2014 Geek Gift Guide

Soulskill posted about a week ago | from the watch-out-for-robot-santa dept.

Education 113

With the holidays coming up, Bennett Haselton has updated his geek-oriented gift guide for 2014. He says: Some of my favorite gifts to give are still the ones that were listed in several different previously written posts, while a few new cool gift ideas emerged in 2014. Here are all my current best recommendations, listed in one place. Read on for the list, or to share any suggestions of your own.

Excuse Me While I Kiss This Guy: The Science of Misheard Song Lyrics

samzenpus posted about a week ago | from the dirty-dean-and-the-dunder-cheese dept.

Music 243

HughPickens.com writes Maria Konnikova writes in The New Yorker that mondegreens are funny but they also give us insight into the underlying nature of linguistic processing, how our minds make meaning out of sound, and how in fractions of seconds, we translate a boundless blur of sound into sense. One of the reasons we often mishear song lyrics is that there's a lot of noise to get through, and we usually can't see the musicians' faces. Other times, the misperceptions come from the nature of the speech itself, for example when someone speaks in an unfamiliar accent or when the usual structure of stresses and inflections changes, as it does in a poem or a song. Another common cause of mondegreens is the oronym: word strings in which the sounds can be logically divided multiple ways. One version that Steven Pinker describes goes like this: Eugene O'Neill won a Pullet Surprise. The string of phonetic sounds can be plausibly broken up in multiple ways—and if you're not familiar with the requisite proper noun, you may find yourself making an error.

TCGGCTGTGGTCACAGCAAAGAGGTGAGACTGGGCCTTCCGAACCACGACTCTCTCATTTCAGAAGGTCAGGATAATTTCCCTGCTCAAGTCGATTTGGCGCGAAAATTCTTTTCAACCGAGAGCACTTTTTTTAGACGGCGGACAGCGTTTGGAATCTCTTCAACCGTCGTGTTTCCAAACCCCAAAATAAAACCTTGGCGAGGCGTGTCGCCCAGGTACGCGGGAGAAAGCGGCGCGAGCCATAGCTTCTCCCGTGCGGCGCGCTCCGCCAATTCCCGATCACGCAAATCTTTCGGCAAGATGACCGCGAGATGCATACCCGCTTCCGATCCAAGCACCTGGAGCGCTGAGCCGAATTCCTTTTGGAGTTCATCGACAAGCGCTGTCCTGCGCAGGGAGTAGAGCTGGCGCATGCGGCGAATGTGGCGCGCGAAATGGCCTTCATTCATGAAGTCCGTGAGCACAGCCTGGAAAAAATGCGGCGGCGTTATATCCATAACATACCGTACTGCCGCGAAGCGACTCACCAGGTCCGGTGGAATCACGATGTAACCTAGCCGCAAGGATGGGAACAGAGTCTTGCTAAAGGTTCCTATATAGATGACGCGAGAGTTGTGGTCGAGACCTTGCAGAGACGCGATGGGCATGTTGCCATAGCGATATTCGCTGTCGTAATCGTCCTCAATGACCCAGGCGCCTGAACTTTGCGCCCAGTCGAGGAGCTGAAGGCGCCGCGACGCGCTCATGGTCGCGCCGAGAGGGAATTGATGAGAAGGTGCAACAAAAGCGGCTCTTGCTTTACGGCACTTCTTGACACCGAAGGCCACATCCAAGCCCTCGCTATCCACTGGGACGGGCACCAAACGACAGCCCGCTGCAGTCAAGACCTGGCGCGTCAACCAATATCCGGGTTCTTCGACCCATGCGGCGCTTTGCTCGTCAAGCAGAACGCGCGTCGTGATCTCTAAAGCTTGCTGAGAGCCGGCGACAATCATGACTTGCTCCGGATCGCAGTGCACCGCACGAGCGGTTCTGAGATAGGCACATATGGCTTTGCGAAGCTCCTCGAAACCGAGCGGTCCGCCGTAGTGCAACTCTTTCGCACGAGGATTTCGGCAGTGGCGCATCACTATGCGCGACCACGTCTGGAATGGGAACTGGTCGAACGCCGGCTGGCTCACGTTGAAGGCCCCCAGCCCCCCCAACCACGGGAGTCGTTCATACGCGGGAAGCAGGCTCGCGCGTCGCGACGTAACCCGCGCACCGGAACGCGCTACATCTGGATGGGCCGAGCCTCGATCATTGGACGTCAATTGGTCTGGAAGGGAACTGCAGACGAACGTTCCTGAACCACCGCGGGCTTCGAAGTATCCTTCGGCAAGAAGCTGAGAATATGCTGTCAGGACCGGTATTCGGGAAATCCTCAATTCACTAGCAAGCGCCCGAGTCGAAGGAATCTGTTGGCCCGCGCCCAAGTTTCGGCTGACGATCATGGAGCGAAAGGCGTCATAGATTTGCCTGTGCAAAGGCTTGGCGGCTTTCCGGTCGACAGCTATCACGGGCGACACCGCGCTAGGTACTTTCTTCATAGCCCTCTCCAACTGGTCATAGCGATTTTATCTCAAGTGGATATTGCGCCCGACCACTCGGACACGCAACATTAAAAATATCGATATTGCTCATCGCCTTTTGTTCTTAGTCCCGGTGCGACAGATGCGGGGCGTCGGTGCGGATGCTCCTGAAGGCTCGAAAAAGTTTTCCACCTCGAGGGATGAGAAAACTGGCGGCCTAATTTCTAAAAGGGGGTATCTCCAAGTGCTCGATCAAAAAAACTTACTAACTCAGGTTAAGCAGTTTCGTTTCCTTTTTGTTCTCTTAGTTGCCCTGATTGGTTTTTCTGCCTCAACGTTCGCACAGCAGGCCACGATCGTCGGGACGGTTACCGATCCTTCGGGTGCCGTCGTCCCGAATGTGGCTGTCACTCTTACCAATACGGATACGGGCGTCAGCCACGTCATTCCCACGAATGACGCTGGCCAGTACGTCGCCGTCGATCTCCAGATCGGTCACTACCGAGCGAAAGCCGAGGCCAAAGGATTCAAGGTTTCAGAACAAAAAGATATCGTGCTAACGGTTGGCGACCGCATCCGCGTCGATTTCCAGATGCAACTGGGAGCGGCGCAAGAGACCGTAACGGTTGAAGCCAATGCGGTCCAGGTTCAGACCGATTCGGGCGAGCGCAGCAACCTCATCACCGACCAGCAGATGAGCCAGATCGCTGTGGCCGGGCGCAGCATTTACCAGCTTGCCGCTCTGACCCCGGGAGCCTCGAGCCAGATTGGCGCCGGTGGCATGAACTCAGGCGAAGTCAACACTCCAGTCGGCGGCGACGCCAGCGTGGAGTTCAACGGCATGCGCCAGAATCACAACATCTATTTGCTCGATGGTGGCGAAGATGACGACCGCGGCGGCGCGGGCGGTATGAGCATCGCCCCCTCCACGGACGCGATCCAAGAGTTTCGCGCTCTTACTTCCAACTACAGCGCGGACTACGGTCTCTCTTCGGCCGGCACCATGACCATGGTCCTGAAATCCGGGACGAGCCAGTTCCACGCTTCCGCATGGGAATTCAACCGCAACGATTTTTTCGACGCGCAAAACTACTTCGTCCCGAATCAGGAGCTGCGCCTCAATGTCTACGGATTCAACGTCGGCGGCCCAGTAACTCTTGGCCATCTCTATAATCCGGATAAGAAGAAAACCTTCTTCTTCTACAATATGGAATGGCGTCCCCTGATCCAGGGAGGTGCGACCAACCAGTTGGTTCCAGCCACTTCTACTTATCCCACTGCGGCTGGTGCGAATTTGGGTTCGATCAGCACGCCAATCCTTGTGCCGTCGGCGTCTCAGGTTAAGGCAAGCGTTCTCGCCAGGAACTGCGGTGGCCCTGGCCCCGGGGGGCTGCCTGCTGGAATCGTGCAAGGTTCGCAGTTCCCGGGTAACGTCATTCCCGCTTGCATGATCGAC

Other times, the culprit is the perception of the sound itself: some letters and letter combinations sound remarkably alike, and we need further cues, whether visual or contextual, to help us out. In a phenomenon known as the McGurk effect, people can be made to hear one consonant when a similar one is being spoken. "There's a bathroom on the right" standing in for "there's a bad moon on the rise" is a succession of such similarities adding up to two equally coherent alternatives.

Finally along with knowledge, we're governed by familiarity: we are more likely to select a word or phrase that we're familiar with, a phenomenon known as Zipf's law. One of the reasons that "Excuse me while I kiss this guy" substituted for Jimi Hendrix's "Excuse me while I kiss the sky" remains one of the most widely reported mondegreens of all time can be explained in part by frequency. It's much more common to hear of people kissing guys than skies.

A Paper By Maggie Simpson and Edna Krabappel Was Accepted By Two Journals

samzenpus posted about a week ago | from the simpsons-already-did-it dept.

It's funny.  Laugh. 100

An anonymous reader writes "A scientific study by Maggie Simpson, Edna Krabappel, and Kim Jong Fun has been accepted by two journals. Of course, none of these fictional characters actually wrote the paper, titled "Fuzzy, Homogeneous Configurations." Rather, it's a nonsensical text, submitted by engineer Alex Smolyanitsky in an effort to expose scientific journals — the Journal of Computational Intelligence and Electronic Systems and the Aperito Journal of NanoScience Technology."

Overly Familiar Sci-Fi

Soulskill posted about two weeks ago | from the in-a-world-where-pants-are-optional dept.

Sci-Fi 367